Louis Petrin writes:
Last year, Tim Koch wrote a wonderful article on “The Procession of the Lord Mayor for Presentation to the Lord Chief Justice and Queen’s Remembrancer at the Royal Courts of Justice”.
This year, on 16 November, marked 800 years since the first Lord Mayor of London was appointed and what follows is a little more history on this ceremonial event.
The Mayor of the City of London has been elected by the City, rather than appointed by the Sovereign, ever since a Royal Charter that allowed the City of London to elect its own Mayor was issued by King John in 1215, five weeks before he signed the Magna Carta.
But there was an important condition, every year the newly elected Lord Mayor must leave the safety of the City and travel to the small town of Westminster, appearing before the Lord Chief Justice and the senior judge at the Royal Courts who is called the Queen’s Remembrancer to swear loyalty to the Crown.
The Lord Mayor has now made that journey for 800 years, despite plagues and fires and countless wars, and pledged his (or her) loyalty to 34 kings and queens of England. This formal ceremony is called the Lord Mayor’s Show.
Before admission of the Lord Mayor, there is another ceremony, the so-called ‘Silent Ceremony’ that occurs on the Friday before the Lord Mayor’s Show at Guildhall. The symbols of office are withdrawn from the previous incumbent and presented to the new one. The ceremony is very complicated and is done in complete silence except for the Lord Mayor’s oath before the Aldermen and invited persons.
Traditionally the newly appointed Lord Mayor travelled through open countryside to get to Westminster to be presented to the King. In 1454, the newly appointed Lord Mayor, Sir John Norman Draper, held a water procession for the very first time. It is thought that his infirmity may have been the reason for the river procession instead of the customary horse riding parade. The Thames was an easier means of travel than the narrow and congested streets of the old city.
Norman, “who having at his own expense built a noble barge, had it decorated with flags and streamers, in which he was this year rowed by watermen with silver oars, attended by such of the city companies as possessed barges, in a manner so splendid that ‘his barge seemed to burn on the water’”.
Six years after Norman’s river ride, the commoners of London requested to have all future mayors go by barge to Westminster.
In this painting by Canaletto, you can see the blue canopy of the State barge. The fabric is called ‘Plunkett’ and shows that this is a civic event. ‘Murrey’, a red cloth, would have been used on Royal occasions. A more detailed picture is given at the bottom of the story along with a web link to view the painting in detail.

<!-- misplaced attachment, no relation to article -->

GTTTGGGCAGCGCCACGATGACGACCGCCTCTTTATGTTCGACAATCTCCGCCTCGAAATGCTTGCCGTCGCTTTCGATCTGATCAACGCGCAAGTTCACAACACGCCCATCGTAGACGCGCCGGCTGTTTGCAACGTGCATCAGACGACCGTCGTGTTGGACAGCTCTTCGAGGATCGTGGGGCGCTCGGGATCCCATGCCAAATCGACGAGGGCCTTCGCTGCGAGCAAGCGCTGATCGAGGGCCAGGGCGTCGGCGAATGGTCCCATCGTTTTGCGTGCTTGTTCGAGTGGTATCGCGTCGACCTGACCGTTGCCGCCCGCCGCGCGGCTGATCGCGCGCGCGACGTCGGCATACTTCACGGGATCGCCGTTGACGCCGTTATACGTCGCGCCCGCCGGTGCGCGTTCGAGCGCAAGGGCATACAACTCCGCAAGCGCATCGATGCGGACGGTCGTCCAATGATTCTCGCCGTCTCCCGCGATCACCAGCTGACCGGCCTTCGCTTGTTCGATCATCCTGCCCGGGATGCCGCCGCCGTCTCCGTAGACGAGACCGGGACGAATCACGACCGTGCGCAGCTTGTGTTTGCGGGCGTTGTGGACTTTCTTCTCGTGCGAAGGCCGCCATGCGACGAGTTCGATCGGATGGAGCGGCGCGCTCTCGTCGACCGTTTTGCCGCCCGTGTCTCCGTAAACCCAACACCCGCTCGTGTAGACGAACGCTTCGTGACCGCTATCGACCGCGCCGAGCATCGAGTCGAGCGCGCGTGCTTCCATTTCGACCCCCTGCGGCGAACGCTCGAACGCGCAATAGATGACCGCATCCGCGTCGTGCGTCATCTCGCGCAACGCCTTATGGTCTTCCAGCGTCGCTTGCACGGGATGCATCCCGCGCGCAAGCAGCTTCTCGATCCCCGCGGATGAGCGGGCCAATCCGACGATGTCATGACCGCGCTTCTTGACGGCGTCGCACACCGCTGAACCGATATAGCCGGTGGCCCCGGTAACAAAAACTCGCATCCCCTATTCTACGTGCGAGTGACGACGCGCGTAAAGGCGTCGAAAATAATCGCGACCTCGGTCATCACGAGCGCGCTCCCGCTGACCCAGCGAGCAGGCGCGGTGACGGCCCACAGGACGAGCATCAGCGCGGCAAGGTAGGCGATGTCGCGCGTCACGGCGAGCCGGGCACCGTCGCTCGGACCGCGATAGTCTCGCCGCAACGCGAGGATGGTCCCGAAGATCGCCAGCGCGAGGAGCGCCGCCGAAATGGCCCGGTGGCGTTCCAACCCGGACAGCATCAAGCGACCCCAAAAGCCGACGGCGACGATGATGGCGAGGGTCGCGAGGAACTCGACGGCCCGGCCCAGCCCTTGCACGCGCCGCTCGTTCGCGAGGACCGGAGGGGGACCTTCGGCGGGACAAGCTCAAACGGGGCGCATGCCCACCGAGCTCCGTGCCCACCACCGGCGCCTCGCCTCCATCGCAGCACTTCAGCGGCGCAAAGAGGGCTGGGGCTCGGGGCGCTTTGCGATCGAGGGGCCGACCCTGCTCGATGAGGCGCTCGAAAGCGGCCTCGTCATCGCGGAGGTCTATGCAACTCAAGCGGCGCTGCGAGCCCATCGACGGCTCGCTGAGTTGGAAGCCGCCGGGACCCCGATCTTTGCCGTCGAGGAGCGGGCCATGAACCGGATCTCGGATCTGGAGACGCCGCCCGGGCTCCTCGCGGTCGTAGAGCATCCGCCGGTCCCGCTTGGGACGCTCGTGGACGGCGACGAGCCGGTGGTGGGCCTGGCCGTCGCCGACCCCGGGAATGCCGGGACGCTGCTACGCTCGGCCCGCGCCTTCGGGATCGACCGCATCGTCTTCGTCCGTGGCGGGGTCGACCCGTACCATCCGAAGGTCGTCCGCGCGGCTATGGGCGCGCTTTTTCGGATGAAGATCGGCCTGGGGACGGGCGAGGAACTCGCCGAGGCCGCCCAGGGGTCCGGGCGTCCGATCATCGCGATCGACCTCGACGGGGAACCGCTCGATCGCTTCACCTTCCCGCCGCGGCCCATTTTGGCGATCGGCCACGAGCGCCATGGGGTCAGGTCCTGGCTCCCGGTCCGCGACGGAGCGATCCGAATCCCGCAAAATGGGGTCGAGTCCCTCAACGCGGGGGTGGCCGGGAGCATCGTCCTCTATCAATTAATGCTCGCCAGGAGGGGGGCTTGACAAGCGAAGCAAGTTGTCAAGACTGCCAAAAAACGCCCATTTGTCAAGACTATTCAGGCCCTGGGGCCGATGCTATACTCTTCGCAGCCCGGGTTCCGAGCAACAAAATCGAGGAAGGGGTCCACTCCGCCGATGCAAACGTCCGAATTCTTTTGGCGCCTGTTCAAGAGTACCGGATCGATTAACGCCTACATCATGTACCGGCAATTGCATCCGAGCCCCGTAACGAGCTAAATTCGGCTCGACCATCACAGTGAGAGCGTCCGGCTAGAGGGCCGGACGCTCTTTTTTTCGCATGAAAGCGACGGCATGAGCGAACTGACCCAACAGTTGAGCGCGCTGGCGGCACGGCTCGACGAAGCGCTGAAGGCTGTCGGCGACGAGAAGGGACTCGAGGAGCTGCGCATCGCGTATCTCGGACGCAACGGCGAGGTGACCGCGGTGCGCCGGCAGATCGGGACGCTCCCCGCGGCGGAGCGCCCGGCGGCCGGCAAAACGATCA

The barges that were used in this fashion are the origin of the word ‘float’, which is today used to describe decorated platforms or vehicles towed at parades.
The watermen wrote John Norman a song of praise, which began:
Rowe the bote, Norman, Rowe to thy Lemman.
Since HTBS readers love a good poem, maybe this ballad will bring some amusement:
River processions continued to be held for mayors until 1856, two years before the Great Stink. Many livery companies had got rid of their barges and the Thames was not in a good state, so the procession transferred to the land.
This year, the new Lord Mayor is Alderman Jeffrey Richard de Corban Evans, a Swedish-born maritime expert no less and a Lord already being 4th Baron Mountevans and so a British hereditary peer. Lord Mountevans is also a Member of the Worshipful Company of Shipwrights and had served as its Prime Warden, or Master.
So, on 14 November, the Right Honorable the Lord Mayor, The Lord Mountevans, Jeffrey Evans (Alderman), was meant to travel in QRB Gloriana, the traditional Thames barge made famous in the Jubilee celebrations, with an accompanying procession of 24 traditional Thames boats from London’s livery companies and port authorities. Sadly the winds were so strong this year that Gloriana was unable to leave St Katherine’s dock so a standby pleasure cruiser was used in her place.
The journey begins at Pimlico and travels downstream, where the Tower Bridge opened in salute halfway along the trip when soon after the new Lord Mayor alighted at the Royal Naval Reserve base HMS President in Wapping.
From there the Lord Mayor then reached Mansion House ready to join the procession in a wonderful state coach to the Royal Courts.The Lord Mayor’s Show was a procession of more than 7,000 people, 200 horses and 155 floats!
The escorts to the Lord Mayor’s coach are liveried watermen carrying oars: formerly, members of the Company of Watermen and Lightermen rowed the Mayor’s barge. Riding postilion on the Lord Mayor’s State Carriage are the two winners of the historical Doggett’s Coat and Badge.
This year’s Lord Mayor’s Show went ahead in London with flags at half-mast, fireworks cancelled and a two-minute silence at the Mansion House at 1 a.m. following the attacks in Paris. From 4:30 p.m. onwards Tower Bridge was lit up with the colours of the French flag.
More pictures of the procession: